On conspiracy theories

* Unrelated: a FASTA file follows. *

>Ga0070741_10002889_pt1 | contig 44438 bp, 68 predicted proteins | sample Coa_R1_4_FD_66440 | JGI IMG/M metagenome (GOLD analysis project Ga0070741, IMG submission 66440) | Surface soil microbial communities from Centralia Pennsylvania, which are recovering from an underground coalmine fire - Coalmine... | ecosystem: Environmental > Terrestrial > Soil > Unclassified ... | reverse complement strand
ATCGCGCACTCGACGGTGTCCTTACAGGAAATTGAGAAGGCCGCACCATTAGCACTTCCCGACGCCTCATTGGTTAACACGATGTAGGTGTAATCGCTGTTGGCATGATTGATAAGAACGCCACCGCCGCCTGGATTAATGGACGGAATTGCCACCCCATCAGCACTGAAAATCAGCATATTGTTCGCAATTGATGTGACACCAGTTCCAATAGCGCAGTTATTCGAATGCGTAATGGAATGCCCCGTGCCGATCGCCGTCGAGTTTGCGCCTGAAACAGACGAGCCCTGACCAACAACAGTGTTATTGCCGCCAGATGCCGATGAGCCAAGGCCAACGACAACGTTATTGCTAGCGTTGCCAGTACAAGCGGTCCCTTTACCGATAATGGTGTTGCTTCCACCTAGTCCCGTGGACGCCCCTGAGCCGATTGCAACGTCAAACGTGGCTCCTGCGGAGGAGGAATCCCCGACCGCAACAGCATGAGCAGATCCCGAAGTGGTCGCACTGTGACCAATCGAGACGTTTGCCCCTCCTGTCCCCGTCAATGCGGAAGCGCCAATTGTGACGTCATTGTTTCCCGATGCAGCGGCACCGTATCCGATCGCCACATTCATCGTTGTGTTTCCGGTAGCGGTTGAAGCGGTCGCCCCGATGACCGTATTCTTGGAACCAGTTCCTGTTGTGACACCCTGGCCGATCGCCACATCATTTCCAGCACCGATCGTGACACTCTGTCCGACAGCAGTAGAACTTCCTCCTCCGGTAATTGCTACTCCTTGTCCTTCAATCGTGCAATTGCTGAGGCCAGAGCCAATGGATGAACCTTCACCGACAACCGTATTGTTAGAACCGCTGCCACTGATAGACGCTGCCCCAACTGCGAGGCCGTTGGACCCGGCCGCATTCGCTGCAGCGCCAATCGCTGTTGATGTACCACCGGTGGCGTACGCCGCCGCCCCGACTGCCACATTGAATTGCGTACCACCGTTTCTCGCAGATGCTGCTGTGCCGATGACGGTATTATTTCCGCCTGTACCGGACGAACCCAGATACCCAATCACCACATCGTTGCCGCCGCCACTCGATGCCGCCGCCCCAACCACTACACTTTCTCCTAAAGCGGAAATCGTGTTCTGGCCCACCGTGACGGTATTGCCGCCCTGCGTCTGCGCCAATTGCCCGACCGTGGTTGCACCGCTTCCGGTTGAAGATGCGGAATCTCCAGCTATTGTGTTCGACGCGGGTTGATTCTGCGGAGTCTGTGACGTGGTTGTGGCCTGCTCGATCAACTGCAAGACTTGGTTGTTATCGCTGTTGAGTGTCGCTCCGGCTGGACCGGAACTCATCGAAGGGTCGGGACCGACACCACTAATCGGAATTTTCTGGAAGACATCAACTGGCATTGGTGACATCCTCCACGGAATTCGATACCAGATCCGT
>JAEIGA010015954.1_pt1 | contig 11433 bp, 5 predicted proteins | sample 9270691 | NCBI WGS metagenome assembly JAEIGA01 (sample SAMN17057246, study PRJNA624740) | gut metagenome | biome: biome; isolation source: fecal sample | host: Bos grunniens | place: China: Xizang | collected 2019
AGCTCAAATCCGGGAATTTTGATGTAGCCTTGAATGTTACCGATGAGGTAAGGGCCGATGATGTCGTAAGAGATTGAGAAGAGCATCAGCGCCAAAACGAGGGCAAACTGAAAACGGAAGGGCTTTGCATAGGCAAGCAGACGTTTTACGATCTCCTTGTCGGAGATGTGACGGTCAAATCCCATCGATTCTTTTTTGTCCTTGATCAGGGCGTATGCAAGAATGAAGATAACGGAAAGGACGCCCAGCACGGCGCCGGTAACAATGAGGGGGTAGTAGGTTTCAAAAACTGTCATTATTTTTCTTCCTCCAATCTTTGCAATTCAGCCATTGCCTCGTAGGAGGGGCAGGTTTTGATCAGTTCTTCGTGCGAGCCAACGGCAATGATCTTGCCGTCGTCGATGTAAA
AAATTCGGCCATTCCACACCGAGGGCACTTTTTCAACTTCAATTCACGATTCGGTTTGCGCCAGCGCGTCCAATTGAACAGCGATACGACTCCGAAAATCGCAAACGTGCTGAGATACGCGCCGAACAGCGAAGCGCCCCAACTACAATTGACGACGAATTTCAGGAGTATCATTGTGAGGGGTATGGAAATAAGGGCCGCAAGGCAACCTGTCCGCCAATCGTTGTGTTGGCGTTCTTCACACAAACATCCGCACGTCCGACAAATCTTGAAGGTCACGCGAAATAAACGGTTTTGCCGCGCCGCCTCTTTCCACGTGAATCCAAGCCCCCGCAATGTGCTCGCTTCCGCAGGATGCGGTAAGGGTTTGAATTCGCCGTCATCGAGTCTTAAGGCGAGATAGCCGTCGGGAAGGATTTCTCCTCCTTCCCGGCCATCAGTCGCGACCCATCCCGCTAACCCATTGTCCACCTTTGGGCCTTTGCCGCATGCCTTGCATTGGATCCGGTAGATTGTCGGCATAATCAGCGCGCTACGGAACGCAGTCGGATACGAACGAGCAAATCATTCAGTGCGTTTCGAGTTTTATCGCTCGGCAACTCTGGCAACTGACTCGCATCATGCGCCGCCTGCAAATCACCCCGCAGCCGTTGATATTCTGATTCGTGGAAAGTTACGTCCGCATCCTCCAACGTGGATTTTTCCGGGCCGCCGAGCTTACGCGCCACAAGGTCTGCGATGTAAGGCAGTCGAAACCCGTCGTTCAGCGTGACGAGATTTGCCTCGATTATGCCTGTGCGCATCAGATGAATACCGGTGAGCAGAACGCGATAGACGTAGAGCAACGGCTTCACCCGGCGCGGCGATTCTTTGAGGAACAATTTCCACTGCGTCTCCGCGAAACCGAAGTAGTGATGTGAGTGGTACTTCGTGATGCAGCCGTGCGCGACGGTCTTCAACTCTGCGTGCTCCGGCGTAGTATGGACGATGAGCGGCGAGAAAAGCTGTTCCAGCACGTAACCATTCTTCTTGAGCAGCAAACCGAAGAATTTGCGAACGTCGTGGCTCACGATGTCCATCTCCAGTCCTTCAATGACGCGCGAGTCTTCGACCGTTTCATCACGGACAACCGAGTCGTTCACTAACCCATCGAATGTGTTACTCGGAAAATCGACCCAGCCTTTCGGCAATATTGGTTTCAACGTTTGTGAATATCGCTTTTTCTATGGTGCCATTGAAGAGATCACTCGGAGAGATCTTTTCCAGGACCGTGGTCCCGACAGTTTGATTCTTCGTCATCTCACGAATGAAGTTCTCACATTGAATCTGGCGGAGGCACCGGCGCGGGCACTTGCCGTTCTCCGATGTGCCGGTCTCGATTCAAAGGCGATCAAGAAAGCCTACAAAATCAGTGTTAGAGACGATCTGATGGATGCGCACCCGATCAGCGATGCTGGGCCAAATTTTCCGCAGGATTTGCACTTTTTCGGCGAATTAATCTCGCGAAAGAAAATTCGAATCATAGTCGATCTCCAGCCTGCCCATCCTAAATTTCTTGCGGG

A particularly important type of conspiracy theory is the sort that attributes designs for global domination to particular groups of people, like the Free-Masons, the Illuminati, the Jesuits or the Jews. Thus, the notorious forgery “The Protocols of the Elders of Zion”, partly responsible for the wave of Anti-Semitism that swept Europe in the 20th century and a contributor to the Nazi genocide, alleged that Jewish leaders conspired to take over the entire world. The Nazi party published numerous editions of the Protocols and used it as a means of mass propaganda, long after it had been exposed as a fraud. Conspiracy theory can define entire historical periods, notably those characterized by purges and witch-hunts, like Stalin’s Moscow show trials in the late 1930s and Senator Joseph McCarthy’s anti-communist crusade in the early 1950s. In such instances, conspiracy theories became hegemonic narratives dominating the discourses of their time. More often, however, conspiracy theories emerge as counter-narratives seeking to puncture or debunk official accounts and explanations and seeking to account for failure or adversity by appealing to various invisible and dark forces. Unlike nostalgic narratives, conspiracy theories address the past but have no yearning for its return.”